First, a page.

Friday, September 26, 2014

Perfection

Over at The New Yorker this week, Richard Brody shared his list of Perfect Jazz Recordings. It's a a good list, but like all lists, no one's going to agree with all of it. There's plenty to agree with but of course, plenty that also, for the sake of a tamer phase, inspires discussion.

For one thing, Brody's 66 choices are all pre-1973...but only a small amount are from the pre-bop era. He admits this up front: "Idiom: bebop and after. I've noticed a preponderance of performances from the mid-forties onward." Well, duh. The majority of jazz fans still believe that the music didn't start getting good until Charlie Parker came on the scene (most young jazz musicians feel the same way). I've vented about this for years so it's not worth going to town on it again. I did unload on this on my Facebook page recently and it's worth repeating that when Lester Young died in 1959, Ralph J. Gleason wrote, "[Young] was one of the three great instrumental soloists in jazz who changed the course of this music--the other two, Louis Armstrong and Charlie Parker." Sounds right to me. Yet, of those three, Bird is the only one who is still worshipped and treated as The Creator. Parker was a genius and I love him but he spent his formative years studying Armstrong ("West End Blues" cadenza) and Young ("Shoe Shine Boy") solos until he could incorporate them into his playing. But today, countless musicians learn their Omnibook solos in every key and can't talk about Pops or Pres to save their lives. Brody's list just follows the trend.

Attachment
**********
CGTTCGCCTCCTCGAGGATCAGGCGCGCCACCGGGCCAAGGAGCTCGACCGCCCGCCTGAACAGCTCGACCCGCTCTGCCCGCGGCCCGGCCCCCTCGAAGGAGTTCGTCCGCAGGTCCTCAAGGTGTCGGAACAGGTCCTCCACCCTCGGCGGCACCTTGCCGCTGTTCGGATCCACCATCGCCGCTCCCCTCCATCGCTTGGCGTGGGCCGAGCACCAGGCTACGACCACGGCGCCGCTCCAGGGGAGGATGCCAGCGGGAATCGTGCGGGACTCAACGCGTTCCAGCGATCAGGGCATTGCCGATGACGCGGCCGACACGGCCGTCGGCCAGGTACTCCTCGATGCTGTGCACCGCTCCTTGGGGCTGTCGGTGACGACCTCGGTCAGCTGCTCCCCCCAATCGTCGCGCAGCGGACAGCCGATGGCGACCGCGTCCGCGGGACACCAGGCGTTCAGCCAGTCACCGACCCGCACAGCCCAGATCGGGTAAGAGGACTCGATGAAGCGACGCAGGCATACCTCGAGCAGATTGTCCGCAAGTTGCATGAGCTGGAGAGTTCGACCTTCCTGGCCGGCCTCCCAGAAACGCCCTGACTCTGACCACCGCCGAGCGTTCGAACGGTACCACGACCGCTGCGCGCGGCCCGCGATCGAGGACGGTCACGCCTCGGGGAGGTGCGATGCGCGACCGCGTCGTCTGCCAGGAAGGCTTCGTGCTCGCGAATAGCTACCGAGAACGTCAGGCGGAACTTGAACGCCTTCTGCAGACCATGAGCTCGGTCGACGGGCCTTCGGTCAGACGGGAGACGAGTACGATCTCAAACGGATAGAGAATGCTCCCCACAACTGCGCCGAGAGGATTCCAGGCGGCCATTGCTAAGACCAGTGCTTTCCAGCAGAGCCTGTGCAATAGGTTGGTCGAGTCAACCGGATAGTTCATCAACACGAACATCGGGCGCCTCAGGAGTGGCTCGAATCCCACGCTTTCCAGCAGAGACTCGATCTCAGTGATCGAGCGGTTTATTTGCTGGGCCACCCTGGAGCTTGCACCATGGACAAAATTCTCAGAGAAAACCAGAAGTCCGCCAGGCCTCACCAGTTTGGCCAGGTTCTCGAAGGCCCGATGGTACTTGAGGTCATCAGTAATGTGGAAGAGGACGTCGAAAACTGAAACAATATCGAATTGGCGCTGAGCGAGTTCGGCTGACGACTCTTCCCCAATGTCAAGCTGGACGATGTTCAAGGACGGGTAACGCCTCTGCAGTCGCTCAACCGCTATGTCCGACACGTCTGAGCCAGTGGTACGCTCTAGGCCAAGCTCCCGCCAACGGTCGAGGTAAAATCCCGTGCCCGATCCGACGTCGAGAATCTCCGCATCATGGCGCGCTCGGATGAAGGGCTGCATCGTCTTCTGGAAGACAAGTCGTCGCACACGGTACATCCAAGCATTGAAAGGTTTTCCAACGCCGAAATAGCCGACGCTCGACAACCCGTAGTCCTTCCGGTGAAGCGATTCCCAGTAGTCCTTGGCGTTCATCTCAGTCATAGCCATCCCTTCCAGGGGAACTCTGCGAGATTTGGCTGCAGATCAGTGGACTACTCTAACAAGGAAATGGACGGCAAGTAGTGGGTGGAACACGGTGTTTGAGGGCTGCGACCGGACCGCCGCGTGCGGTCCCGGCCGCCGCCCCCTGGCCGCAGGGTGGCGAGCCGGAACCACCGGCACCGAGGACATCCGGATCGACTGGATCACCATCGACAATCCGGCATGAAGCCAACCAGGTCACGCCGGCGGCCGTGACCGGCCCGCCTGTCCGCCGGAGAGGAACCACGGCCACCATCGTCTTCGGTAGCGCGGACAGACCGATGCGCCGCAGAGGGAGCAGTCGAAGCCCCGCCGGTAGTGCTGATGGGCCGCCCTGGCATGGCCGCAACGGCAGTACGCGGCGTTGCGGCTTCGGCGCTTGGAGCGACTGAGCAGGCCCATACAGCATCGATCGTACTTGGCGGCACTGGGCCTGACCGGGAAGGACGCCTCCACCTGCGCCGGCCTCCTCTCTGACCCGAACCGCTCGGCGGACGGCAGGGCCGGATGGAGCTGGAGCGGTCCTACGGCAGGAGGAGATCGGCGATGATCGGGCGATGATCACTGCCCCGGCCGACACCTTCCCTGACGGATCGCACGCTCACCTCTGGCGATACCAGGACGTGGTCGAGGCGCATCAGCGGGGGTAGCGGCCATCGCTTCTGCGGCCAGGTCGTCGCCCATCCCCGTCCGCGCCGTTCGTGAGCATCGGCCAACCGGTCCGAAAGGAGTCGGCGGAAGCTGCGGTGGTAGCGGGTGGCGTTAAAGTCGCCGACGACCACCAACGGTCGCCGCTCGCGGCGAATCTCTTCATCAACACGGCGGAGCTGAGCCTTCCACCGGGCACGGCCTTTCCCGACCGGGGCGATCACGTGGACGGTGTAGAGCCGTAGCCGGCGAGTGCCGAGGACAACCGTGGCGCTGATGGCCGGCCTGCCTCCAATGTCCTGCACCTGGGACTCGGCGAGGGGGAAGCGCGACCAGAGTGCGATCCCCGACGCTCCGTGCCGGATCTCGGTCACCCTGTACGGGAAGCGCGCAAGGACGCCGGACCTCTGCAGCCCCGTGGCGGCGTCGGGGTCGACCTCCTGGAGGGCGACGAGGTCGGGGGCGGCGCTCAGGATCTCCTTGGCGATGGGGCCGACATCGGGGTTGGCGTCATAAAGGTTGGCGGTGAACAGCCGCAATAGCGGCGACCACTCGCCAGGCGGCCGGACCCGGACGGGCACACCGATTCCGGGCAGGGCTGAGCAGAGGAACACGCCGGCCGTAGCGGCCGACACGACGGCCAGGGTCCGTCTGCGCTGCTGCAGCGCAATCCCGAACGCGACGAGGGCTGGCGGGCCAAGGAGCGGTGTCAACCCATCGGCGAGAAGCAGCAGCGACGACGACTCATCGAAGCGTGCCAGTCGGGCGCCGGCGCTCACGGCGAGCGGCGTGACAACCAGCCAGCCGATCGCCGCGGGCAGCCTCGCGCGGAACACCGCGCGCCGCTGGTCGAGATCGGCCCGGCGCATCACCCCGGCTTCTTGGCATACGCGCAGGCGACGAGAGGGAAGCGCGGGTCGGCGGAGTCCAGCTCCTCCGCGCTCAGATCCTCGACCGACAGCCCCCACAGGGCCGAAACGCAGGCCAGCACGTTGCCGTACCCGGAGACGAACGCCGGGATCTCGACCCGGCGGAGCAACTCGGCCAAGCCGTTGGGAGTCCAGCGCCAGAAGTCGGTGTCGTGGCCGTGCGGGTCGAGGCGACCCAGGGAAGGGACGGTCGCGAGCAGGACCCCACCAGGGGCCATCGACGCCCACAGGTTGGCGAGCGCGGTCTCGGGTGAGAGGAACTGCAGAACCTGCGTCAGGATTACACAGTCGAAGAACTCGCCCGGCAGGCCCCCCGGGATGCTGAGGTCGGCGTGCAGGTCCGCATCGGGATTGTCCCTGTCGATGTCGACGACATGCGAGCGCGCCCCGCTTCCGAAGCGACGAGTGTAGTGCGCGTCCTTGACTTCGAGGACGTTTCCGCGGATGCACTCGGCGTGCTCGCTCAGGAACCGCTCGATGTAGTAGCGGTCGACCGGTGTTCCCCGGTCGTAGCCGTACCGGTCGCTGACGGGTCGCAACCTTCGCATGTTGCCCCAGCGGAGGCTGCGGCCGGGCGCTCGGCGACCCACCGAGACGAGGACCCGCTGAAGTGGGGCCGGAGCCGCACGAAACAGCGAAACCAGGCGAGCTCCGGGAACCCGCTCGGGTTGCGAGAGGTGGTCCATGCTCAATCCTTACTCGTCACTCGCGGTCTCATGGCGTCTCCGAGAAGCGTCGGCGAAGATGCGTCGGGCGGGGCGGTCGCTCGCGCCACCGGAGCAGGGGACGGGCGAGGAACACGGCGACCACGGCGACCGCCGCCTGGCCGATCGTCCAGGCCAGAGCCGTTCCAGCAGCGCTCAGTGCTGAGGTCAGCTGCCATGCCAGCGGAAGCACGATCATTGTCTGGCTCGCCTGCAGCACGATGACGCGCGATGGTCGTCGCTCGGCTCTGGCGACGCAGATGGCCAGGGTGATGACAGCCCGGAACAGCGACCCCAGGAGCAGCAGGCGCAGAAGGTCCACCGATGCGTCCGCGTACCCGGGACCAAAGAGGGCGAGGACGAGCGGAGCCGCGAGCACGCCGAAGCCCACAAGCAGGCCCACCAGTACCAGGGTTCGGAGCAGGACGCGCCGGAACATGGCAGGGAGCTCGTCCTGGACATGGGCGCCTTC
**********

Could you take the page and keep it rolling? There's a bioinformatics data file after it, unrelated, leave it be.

He does have a possible explanation: "I think it's because of the liberated role of the drum in bebop and post-bop eras." Right. Sid Catlett, Jo Jones, Gene Krupa, Lionel Hampton, Baby Dodds, Paul Barbarin, Zutty Singleton, Chick Webb, Alvin Burroughs and other greats were simply human metronomes, just waiting for Max Roach to teach them to drop a bomb and liberate themselves. 

But again, with these picked nits aside, I can't argue with Brody's choices as there's lots of great music on that list. But what of Louis Armstrong, you say? Yeah, he's there. One selection. "Potato Head Blues." Of course, a common choice. But that's it. John Kirby's on there twice (go Billy Kyle!) but Pops is one and done.

However, it's not like everyone else got lots and lots of selections; Brody does try to be balanced so other, later greats like Parker, Coltrane and Davis only have two apiece (tied with John Kirby!). But it did get me thinking. If someone asked me to create a list of "perfect" jazz recordings, first, there'd be a lot of names missing here--Bobby Hackett, Roy Eldridge, Fats Waller, Coleman Hawkins, Ben Webster, Jack Teagarden, Erroll Garner, etc. But what about Louis? I could list 66 perfect Louis Armstrong recordings and not even touch the surface.